Mission awareness trip
Guatemala, May 16-23, 2009
Colombia, May 24-June 1, 2009
While the sponsors were enjoying a beautiful day in San Lucas Toliman with their sponsored children and aging, on May 18, 2009, an American Oblate priest was killed, and an African Oblate wounded during a highway robbery near Playa Grande, Ixcan, Guatemala. Apparently the assailants wanted the van carrying the missionaries to a regional meeting of their order, the Oblates of Mary Immaculate (OMI). Bullets flew, leaving Father Lorenzo Rosebaugh, 74, dead, and Congolese Father Jean Claude wounded. In the confusion, assailants fled without the vehicle. Father Lorenzo had a long history of taking risks to aid the poor and marginalized. All of us here are deeply saddened by this tragedy.
Spontaneity and laughter
In spite of several alarming events, the sponsors on this trip to Guatemala encountered spontaneity and a great sense of humor among the people they met. The sponsors see and appreciate the need for the presence of CFCA in Guatemala, especially when they learn of the crude reality of a divided society.
On the final morning in San Lucas, Father John Goggin kindly celebrated the Eucharist. We remembered Father Lorenzo in a special way. In his homily, Father John stated, “The world can change, when people learn to walk with the poor.”
We had one sponsored girl and one sponsored aging person who traveled overnight (Cali-Medellin) with staff member Diana to see their sponsors in Medellin. The mother of the sponsored girl, Karen, speaks with such gratitude for the program. Karenís father was shot and killed when she was 5. Magnolia, the mother, states that thieves took his life over a motor scooter and a pair of tennis shoes.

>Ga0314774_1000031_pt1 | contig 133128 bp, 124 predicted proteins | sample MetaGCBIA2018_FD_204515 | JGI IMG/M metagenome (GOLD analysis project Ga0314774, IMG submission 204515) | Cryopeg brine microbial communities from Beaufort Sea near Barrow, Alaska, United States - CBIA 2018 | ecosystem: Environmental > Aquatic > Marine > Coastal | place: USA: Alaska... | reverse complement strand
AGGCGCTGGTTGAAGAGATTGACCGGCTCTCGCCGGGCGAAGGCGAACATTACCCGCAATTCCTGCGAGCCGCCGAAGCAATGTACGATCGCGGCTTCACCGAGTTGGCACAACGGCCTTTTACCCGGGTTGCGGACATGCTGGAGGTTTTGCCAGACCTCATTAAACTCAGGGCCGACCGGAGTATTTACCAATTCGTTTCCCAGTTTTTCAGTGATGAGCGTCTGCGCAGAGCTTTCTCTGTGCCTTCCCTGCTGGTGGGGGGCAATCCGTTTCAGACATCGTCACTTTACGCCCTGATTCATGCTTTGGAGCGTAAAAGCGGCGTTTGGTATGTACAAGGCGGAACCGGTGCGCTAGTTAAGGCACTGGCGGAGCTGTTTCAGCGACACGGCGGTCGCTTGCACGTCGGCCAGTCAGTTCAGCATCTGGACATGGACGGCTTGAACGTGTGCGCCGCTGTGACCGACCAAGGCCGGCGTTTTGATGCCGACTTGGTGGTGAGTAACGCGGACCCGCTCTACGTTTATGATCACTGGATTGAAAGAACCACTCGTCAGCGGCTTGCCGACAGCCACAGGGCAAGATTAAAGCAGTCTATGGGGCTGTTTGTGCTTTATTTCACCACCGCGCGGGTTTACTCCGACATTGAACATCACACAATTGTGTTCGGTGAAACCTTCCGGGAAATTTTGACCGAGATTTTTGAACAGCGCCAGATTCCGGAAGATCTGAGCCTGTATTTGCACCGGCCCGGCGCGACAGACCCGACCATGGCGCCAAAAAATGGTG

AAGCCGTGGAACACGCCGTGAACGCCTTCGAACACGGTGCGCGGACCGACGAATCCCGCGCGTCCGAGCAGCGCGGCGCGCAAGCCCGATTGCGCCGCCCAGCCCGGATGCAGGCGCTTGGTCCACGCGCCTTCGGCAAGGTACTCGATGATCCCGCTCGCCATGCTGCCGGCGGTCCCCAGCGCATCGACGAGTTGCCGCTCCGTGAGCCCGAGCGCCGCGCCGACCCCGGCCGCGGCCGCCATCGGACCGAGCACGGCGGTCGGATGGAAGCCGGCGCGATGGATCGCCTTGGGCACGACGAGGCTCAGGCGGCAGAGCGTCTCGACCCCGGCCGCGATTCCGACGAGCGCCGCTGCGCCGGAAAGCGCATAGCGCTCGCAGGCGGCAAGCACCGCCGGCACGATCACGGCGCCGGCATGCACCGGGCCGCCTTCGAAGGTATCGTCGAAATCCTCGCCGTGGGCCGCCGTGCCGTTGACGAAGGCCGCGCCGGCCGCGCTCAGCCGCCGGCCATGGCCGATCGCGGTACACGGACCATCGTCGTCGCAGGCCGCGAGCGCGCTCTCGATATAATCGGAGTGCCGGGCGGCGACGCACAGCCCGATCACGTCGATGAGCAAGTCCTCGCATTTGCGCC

City of the flowers
Medellin still impresses me as a very beautiful and cultural city. Coordinator Transito Hernandez informed us that there are 23 universities here. We have also been learning that Medellin now has more than 3 million people and faces serious human challenges. Only 46 percent of school-aged children are enrolled in school. After 18, the number drops to 30 percent. Those not in school are vulnerable to the many dangers of the streets. At CFCA, we are blessed with a fine central coordinating team – Transito, Martha, Monica, Luz Angela, Erika. Continue reading